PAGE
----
Sunday was apple picking day. It was a day that I was very much looking forward to. It was my first time apple picking, so I didn't know exactly what to expect. I went with my sister-in-law, Karey, who also is a canner. We went to the Elegant Farmer, a cute farm in Mukwonago that is great for families (there are hay rides, pony rides, make-your-own caramel apples, corn maze, pumpkins, trolley/train rides). It's a bit on the tourist-y side, but I still enjoyed it. Of course, I don't have any pictures of us picking. Every time I've gone picking this year (strawberries, raspberries, and now apples), I've failed to take pictures. When we got there, we each picked up an empty bushel basket (which holds around 42 pounds of apples...I think I got about 46), and loaded them into a wagon (I'm so glad they had wagons...there would be no way I would have been able to carry my bushel full of apples). The farm had about 10 varieties of apples, and the trees were color coded with ribbons. We were on the lookout for the white ribbons, which were the Cortland apples. They are great all-purpose apples. Because we wanted to do many different things with them (applesauce, apple butter, apple jelly, apple pie filling), we chose the Cortland.
When we came across the first set of trees with white ribbons we just had to laugh. We couldn't reach any of the apples. Oh, and did I mention it was raining? On and off, and not too heavy, but the rain was definitely there. So, then we started jumping to try to reach some apples. Everytime I tried to pull an apple off, I'd also get a face full of water. We also tried climbing some of the trees. I got a few apples that way, but either other people beat me to it, or not many apples grow near the middle of the tree. I could have walked out on the limbs, but they were wet and I didn't want to break my neck.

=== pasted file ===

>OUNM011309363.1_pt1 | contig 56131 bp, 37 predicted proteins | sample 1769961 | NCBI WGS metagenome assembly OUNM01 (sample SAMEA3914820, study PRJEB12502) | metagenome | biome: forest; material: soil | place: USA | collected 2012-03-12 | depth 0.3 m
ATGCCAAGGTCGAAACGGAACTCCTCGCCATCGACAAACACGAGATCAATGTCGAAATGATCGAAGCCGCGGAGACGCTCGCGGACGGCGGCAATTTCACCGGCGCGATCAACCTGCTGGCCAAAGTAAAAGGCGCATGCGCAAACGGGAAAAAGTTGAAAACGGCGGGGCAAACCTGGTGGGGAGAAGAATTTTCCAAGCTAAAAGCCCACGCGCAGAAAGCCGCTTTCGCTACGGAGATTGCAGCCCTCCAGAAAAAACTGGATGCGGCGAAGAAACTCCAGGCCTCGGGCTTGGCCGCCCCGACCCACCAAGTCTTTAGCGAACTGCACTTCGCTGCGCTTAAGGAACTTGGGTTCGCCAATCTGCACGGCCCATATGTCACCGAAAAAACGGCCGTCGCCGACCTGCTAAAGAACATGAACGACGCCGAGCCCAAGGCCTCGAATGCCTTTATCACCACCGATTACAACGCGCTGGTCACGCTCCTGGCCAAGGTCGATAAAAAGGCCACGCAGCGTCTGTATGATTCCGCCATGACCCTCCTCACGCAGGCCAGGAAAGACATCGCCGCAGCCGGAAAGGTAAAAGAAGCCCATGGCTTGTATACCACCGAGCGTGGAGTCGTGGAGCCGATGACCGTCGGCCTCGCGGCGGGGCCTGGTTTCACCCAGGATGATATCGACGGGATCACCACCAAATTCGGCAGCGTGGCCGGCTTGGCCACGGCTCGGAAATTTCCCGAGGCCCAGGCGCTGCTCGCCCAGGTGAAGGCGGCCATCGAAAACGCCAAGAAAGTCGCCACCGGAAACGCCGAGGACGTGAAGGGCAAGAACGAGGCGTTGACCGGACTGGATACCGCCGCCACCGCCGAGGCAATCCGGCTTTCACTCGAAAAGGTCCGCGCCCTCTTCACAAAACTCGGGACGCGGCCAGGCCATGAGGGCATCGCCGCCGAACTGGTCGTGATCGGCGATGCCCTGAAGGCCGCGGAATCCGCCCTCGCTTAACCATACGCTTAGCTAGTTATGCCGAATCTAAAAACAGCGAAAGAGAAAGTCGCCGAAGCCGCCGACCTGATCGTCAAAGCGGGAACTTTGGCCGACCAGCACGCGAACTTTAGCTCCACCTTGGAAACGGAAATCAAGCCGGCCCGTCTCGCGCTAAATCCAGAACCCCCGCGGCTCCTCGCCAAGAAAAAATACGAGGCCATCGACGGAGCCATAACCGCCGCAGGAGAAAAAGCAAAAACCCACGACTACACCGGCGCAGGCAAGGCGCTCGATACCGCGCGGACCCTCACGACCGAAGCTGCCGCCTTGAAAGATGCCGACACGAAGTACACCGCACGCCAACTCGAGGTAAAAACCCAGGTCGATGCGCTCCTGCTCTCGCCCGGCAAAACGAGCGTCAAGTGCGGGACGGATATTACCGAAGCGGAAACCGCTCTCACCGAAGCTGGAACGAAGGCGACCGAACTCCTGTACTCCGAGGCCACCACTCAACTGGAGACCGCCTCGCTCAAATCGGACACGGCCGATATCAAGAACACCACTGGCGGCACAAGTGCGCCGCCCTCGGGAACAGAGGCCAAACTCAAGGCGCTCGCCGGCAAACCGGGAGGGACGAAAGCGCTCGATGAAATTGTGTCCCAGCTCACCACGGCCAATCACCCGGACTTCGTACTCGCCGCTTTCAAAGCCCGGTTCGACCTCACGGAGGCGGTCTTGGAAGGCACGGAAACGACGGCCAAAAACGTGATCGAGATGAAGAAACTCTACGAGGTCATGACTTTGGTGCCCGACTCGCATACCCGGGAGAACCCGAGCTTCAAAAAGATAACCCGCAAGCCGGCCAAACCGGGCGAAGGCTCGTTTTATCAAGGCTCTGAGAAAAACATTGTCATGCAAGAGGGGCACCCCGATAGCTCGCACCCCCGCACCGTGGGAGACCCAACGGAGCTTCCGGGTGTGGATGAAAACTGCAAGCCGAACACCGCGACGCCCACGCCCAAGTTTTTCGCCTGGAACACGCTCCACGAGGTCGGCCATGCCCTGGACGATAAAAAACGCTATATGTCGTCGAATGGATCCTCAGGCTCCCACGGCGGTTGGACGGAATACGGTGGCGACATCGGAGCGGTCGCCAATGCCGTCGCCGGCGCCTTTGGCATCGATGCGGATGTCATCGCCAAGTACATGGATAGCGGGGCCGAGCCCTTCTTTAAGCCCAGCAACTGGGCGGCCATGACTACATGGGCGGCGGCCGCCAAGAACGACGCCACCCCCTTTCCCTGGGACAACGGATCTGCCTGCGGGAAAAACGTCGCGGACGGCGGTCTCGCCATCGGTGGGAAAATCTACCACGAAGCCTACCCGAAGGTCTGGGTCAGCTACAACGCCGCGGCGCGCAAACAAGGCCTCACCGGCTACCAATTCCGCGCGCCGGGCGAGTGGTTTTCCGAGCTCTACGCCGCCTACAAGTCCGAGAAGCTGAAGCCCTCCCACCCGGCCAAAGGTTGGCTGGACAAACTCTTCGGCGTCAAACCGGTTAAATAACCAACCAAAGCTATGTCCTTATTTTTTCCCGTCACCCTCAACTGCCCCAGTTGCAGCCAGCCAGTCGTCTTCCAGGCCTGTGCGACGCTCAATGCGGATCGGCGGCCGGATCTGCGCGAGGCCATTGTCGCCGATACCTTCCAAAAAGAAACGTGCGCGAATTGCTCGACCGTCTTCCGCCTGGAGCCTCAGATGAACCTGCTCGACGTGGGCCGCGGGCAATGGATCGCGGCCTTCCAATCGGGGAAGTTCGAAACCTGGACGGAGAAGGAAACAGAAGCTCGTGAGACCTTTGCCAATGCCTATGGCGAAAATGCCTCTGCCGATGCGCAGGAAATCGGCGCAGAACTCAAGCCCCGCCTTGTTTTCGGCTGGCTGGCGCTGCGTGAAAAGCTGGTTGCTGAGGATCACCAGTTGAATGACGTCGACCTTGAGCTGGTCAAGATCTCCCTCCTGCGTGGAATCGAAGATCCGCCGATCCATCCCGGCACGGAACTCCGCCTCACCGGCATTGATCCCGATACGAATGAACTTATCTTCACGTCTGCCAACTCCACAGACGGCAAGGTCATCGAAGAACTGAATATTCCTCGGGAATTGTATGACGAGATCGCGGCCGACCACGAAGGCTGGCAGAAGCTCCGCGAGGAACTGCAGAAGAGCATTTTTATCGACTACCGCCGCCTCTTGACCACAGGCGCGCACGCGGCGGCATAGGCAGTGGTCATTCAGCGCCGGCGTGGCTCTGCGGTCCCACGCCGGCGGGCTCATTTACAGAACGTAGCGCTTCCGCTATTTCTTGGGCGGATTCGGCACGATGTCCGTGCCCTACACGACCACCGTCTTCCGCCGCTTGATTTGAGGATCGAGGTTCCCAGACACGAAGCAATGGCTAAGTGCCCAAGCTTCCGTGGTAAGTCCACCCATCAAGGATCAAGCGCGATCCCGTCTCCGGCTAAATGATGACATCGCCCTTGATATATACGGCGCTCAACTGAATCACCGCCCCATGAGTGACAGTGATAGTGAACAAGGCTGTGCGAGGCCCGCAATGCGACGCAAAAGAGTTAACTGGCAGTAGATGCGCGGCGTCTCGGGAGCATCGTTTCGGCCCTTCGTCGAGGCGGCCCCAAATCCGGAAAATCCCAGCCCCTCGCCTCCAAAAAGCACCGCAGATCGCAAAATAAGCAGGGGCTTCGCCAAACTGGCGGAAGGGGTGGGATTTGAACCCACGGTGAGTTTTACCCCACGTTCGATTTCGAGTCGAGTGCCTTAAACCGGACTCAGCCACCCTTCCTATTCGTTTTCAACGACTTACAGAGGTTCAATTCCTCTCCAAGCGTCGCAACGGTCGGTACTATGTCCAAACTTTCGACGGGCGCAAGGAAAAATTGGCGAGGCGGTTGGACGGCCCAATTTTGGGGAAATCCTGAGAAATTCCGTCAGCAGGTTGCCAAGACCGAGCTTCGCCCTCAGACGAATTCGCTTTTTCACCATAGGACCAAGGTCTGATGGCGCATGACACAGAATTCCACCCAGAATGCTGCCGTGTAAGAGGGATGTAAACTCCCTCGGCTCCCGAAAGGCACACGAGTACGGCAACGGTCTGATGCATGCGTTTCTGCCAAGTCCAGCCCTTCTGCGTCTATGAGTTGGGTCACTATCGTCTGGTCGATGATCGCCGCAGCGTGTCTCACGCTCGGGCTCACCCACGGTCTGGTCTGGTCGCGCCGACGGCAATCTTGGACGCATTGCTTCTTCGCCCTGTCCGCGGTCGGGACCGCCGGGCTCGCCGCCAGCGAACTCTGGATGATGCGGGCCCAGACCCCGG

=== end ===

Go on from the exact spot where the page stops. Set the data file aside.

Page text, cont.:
We walked over a couple of rows and found some more trees with while ribbons. Score! These trees were full of apples. Even apples that I could reach without jumping. Even better? There was a ladder nearby. My sister-in-law climbed the ladder and handed the apples to me. This made the job a lot simpler, plus saved us a lot of time. We would have been there all day if we had to jump to reach the apples.
Check out our trunk full off Cortland apples!
The first thing I wanted to make was some applesauce. I was dying to try out my new food mill. I chopped up 6 pounds of apples. It was awesome to not have to peel them or worry about the cores or seeds. I added a cup and a half of water and boiled them, covered, for about 20 minutes. [On my next batch I think I'm going to use apple cider instead of water. I think it will add a little more flavor to the applesauce.]
Hmmm....I seemed to have forgotten to take a picture of what they looked like after 20 minutes of cooking...
Anyways, I broke out the brand-spanking-new food mill. I put the finest plate on the inside. I didn't want any of the core or seeds slipping through. I set about cranking it.
Then the applesauce started draining out of the bottom! Holy cow! It was so easy! If it got a little clogged up, I just reversed it for a few turns.
All that would stay behind in the top were the seeds, core and skins.
The best part was that there was so little waste. After preparing 6 pounds of apples, this was the total waste I had! I'd estimate it at less than a 1/2 cup!
After running the apples through the food mill, I cleaned out the pot, put the applesauce back in, and added about a cup of sugar and some cinnamon. I didn't exactly measure, I just tasted it until it was perfect. I processed the jars in the waterbath canner for 15 minutes. I ended up with 5 pints worth of applesauce. Cortland apples make the most beautiful pink applesauce (which I learned ahead of time from Under the High Chair).
If you want to take your applesauce a step further and turn it into apple butter, check out this post.
And, these pictures are only semi-related. I just couldn't resist posting them. I tried to take some pictures of my son with the bushel of apples (minus 12 pounds that I had already processed while he was napping). The first 2 were pretty cute. He played along with me.
Then I think he was trying to tell me he had enough. I have no idea why he decided to put his hand down his diaper. He never does that!
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This post is linked to Kelly the Kitchen Kop's Real Food Wednesday.